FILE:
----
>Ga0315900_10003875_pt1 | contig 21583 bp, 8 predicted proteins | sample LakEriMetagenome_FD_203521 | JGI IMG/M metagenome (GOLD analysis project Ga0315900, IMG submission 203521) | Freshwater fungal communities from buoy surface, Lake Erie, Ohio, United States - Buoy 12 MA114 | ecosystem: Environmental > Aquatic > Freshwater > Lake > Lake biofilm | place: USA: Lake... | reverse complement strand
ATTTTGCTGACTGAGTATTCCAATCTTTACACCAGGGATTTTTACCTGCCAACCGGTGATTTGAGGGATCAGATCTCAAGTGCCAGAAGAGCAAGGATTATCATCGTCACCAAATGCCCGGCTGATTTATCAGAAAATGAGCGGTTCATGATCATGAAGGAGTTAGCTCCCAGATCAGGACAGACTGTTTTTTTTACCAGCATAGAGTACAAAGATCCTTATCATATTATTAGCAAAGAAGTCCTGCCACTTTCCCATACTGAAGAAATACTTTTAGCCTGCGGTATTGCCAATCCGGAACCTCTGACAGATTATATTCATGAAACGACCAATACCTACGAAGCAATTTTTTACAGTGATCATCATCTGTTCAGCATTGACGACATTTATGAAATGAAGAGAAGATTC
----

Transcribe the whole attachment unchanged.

>Ga0315900_10003875_pt1 | contig 21583 bp, 8 predicted proteins | sample LakEriMetagenome_FD_203521 | JGI IMG/M metagenome (GOLD analysis project Ga0315900, IMG submission 203521) | Freshwater fungal communities from buoy surface, Lake Erie, Ohio, United States - Buoy 12 MA114 | ecosystem: Environmental > Aquatic > Freshwater > Lake > Lake biofilm | place: USA: Lake... | reverse complement strand
ATTTTGCTGACTGAGTATTCCAATCTTTACACCAGGGATTTTTACCTGCCAACCGGTGATTTGAGGGATCAGATCTCAAGTGCCAGAAGAGCAAGGATTATCATCGTCACCAAATGCCCGGCTGATTTATCAGAAAATGAGCGGTTCATGATCATGAAGGAGTTAGCTCCCAGATCAGGACAGACTGTTTTTTTTACCAGCATAGAGTACAAAGATCCTTATCATATTATTAGCAAAGAAGTCCTGCCACTTTCCCATACTGAAGAAATACTTTTAGCCTGCGGTATTGCCAATCCGGAACCTCTGACAGATTATATTCATGAAACGACCAATACCTACGAAGCAATTTTTTACAGTGATCATCATCTGTTCAGCATTGACGACATTTATGAAATGAAGAGAAGATTC